Economy

S&P lowers India’s growth outlook to 9.5%

Global firm, S&P on Thursday lowered India’s growth forecast to 9.5 per cent during current fiscal. It also said that considering lower vaccination, pandemic waves are posing risk to outlook.

On Wednesday, another global firm, Moody’s Investor Services said overall economic effect of the second wave was milder than that during the first wave of the pandemic last year, although delivery of and access to vaccines will determine the durability of the recovery. It also lowered baseline forecasts for India’s real GDP growth to 9.6 per cent in calendar 2021 from 13.9 per cent.

In its report, titled ‘Asia-Pacific’s Recovery Regains Its Footing’, S&P Global Ratings forecast growth of 9.5 per cent this fiscal year from its March forecast of 11 per cent. In fiscal year 2022-23, it expects growth to come in at 7.8 per cent. “Permanent damage to private and public sector balance sheets will constrain growth over the next couple of years. Further pandemic waves are a risk to the outlook given that only about 15 per cent of the population has received at least one vaccine dose so far, although vaccine supplies are expected to ramp up,” it said.

Also read: India won’t get a V-shaped recovery this time

S&P latest forecast is at par with RBI’s estimate of 9.5 per cent announced earlier this month. However, it is higher than Moody’s forecast of 9.3 per cent and close to CRISIL’s range of 8.2-9.8 per cent. Other agencies have also cut the forecast to single digit. There is one common factor in revision by all that impact of second wave is expected to be limited to April-June quarter.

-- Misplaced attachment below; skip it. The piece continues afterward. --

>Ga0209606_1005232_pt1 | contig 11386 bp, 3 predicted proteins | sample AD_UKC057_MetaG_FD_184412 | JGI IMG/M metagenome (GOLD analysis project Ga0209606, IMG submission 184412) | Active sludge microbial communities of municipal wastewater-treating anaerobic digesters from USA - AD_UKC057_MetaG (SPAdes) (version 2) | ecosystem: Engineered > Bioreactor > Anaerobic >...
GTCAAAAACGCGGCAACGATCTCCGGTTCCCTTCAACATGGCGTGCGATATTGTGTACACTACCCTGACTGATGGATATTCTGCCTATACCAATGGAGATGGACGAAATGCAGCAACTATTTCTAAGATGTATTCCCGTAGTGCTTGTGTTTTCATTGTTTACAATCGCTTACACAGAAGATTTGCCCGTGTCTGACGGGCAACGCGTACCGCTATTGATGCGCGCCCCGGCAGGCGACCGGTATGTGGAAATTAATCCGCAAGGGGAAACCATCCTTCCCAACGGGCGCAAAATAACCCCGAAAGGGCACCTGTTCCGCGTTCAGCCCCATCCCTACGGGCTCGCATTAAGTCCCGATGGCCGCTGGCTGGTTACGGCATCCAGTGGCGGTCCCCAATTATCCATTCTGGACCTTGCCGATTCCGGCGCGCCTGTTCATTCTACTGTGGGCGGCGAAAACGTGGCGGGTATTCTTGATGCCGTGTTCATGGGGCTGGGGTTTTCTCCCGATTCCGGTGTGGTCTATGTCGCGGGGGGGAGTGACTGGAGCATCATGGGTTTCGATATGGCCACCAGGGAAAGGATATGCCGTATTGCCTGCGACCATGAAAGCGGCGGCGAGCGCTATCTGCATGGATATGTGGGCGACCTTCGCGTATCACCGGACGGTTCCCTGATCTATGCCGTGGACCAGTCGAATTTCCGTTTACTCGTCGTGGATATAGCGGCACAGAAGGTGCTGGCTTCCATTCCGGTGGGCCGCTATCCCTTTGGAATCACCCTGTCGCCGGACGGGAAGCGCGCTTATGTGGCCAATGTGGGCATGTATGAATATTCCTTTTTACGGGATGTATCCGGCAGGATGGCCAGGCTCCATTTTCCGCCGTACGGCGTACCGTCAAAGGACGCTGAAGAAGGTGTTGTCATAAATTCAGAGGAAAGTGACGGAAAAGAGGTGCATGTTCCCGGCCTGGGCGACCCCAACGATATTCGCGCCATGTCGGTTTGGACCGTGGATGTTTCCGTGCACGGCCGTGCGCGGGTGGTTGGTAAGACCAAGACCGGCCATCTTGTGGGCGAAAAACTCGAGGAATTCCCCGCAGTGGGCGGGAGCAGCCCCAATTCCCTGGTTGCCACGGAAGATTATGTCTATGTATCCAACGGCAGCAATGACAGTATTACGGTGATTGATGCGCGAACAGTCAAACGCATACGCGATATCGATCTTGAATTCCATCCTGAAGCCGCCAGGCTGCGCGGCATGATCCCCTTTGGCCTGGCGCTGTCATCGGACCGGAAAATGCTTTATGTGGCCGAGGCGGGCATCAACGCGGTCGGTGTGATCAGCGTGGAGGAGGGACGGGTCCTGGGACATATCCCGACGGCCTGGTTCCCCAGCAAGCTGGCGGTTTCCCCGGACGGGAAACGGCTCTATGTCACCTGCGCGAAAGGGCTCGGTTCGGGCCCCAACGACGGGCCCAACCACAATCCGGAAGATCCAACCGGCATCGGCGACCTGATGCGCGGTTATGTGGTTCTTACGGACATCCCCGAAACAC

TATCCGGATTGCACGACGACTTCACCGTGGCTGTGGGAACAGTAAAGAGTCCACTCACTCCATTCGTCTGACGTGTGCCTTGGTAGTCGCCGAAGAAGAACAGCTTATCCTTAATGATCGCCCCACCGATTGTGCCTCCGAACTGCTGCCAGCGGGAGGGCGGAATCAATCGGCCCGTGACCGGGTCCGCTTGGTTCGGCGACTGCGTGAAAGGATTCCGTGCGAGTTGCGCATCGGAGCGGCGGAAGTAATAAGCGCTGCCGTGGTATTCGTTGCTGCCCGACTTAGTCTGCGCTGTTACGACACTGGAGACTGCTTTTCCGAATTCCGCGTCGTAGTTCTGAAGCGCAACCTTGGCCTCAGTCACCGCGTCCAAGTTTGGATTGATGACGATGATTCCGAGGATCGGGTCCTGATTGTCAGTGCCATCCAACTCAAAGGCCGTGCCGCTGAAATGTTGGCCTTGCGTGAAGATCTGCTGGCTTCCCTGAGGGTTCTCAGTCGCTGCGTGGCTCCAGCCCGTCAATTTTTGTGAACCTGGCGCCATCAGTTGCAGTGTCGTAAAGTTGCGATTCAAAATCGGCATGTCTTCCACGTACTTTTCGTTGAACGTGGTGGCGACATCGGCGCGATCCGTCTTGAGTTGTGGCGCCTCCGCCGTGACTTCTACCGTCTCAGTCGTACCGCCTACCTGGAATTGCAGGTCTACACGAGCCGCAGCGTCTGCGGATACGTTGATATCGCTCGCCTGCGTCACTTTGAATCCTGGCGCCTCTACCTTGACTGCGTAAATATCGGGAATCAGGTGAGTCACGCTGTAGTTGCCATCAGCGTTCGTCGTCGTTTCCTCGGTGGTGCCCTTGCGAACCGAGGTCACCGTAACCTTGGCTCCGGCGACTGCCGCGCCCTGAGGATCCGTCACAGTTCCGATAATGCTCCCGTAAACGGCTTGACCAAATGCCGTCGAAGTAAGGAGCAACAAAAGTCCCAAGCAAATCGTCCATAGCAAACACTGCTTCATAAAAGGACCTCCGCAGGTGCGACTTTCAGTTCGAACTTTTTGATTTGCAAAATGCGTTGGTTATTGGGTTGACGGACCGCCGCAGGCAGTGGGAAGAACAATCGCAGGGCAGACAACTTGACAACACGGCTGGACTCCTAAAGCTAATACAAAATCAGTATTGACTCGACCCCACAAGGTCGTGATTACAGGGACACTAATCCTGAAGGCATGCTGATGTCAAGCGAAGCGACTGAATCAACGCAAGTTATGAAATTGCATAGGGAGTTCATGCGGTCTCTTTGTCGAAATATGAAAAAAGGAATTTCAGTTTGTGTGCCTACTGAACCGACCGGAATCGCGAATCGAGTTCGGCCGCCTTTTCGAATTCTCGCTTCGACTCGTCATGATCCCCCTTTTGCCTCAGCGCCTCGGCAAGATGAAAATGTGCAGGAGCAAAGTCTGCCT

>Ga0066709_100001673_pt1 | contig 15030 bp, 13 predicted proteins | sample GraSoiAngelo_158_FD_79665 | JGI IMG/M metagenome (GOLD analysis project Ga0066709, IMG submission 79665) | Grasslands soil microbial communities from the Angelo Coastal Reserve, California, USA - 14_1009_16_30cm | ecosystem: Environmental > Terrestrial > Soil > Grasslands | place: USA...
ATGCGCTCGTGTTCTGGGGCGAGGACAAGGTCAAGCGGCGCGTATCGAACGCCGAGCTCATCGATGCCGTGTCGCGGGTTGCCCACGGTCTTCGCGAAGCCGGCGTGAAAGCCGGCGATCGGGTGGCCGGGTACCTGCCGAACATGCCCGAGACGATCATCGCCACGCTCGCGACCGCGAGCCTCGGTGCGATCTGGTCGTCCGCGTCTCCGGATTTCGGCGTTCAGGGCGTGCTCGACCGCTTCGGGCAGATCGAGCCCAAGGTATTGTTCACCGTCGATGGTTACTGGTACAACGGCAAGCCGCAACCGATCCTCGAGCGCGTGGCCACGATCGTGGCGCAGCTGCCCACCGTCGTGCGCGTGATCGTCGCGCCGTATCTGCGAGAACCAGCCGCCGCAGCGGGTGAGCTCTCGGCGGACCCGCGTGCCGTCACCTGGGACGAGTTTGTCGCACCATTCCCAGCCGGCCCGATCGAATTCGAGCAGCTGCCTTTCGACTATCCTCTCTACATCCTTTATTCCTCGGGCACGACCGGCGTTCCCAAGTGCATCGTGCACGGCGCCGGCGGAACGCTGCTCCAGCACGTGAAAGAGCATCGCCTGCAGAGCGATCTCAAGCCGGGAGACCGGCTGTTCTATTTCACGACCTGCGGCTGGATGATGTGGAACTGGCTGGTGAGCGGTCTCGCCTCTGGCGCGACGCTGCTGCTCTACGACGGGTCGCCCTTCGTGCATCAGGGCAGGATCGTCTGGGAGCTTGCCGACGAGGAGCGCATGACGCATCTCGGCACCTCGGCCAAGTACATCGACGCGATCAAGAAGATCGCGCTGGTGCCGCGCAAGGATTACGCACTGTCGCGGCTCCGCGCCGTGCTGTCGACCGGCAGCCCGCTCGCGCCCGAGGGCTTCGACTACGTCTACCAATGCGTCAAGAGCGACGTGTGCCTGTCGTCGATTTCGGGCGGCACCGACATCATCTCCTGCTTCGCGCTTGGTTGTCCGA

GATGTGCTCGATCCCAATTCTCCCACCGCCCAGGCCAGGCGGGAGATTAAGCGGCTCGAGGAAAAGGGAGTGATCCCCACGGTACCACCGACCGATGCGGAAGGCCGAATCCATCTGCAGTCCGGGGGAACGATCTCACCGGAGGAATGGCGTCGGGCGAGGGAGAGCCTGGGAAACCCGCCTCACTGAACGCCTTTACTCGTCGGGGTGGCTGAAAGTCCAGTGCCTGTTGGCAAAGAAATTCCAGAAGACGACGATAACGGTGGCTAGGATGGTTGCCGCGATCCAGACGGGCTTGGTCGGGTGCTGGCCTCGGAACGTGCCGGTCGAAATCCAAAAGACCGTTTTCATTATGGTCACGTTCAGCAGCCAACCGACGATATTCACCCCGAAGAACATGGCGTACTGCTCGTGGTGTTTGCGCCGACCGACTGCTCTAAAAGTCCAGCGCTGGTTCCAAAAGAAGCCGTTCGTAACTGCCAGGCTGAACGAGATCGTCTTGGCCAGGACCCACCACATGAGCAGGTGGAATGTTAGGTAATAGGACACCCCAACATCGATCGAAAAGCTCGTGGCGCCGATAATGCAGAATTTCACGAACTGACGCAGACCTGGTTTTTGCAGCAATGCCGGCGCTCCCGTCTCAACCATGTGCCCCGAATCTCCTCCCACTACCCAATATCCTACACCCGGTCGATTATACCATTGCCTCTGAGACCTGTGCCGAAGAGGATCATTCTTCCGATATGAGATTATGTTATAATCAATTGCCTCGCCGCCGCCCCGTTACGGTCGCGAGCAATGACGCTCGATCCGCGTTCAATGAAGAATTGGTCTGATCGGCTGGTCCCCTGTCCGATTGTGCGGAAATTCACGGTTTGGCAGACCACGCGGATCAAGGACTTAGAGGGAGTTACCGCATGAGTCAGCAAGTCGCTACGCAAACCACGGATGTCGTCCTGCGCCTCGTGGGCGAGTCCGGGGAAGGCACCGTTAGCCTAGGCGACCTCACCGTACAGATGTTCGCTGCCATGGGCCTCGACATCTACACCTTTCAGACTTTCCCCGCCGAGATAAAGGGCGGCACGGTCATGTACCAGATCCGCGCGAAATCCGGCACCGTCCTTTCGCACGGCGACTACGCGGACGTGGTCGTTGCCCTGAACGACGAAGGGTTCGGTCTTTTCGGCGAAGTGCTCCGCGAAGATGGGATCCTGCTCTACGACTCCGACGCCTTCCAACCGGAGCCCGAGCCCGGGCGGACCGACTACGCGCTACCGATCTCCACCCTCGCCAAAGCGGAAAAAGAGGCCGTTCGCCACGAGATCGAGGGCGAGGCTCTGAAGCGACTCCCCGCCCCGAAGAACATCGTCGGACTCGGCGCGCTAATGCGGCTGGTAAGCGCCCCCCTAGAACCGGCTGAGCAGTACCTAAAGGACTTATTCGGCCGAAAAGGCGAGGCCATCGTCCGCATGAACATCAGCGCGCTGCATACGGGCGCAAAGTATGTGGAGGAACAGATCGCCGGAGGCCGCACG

Recovery underway

Stating that India is starting to come out of lockdown, S&P said that a gradual revival is underway after a severe second Covid-19 outbreak in April and May led to lockdowns across much of the country and to a sharp contraction in economic activity. The lockdowns were more targeted compared with the blanket national lockdown seen last year but were still enough to lower discretionary mobility to more than 60 per cent below normal.

Manufacturing and exports were less severely affected compared with 2020, but services were acutely disrupted. Consumption indicators such as vehicle sales fell sharply in May 2021 and consumer confidence remains downbeat. “The economy has turned a corner now. New Covid-19 cases have been falling consistently and mobility is recovering. We expect this recovery to be less steep compared with the bounce in late 2020 and early 2021. Households are running down saving buffers to support consumption and a desire to rebuild saving could hold back spending even as the economy reopens,” it said.

The agency mentioned that monetary and fiscal policies will remain accommodative, but new stimulus will not be forthcoming. “The Reserve Bank of India (RBI) is likely to focus its policy efforts on quantity channels rather than interest rate changes.” It said while adding that inflation is running hot. Retail inflation based on Consumer Price Index (CPI) surged to 6.3 per cent in May. This is over and above the upper end of targeted range of 2-6 per cent.

“It means the RBI has no room to cut interest rates,” it said. Further it noted that fiscal policy is constrained by limited policy space, particularly because the budget for fiscal 2022 (ending March 31, 2022), which was decided before the second Covid-19 wave, had already targeted a large general government deficit of 9.5 per cent of GDP.

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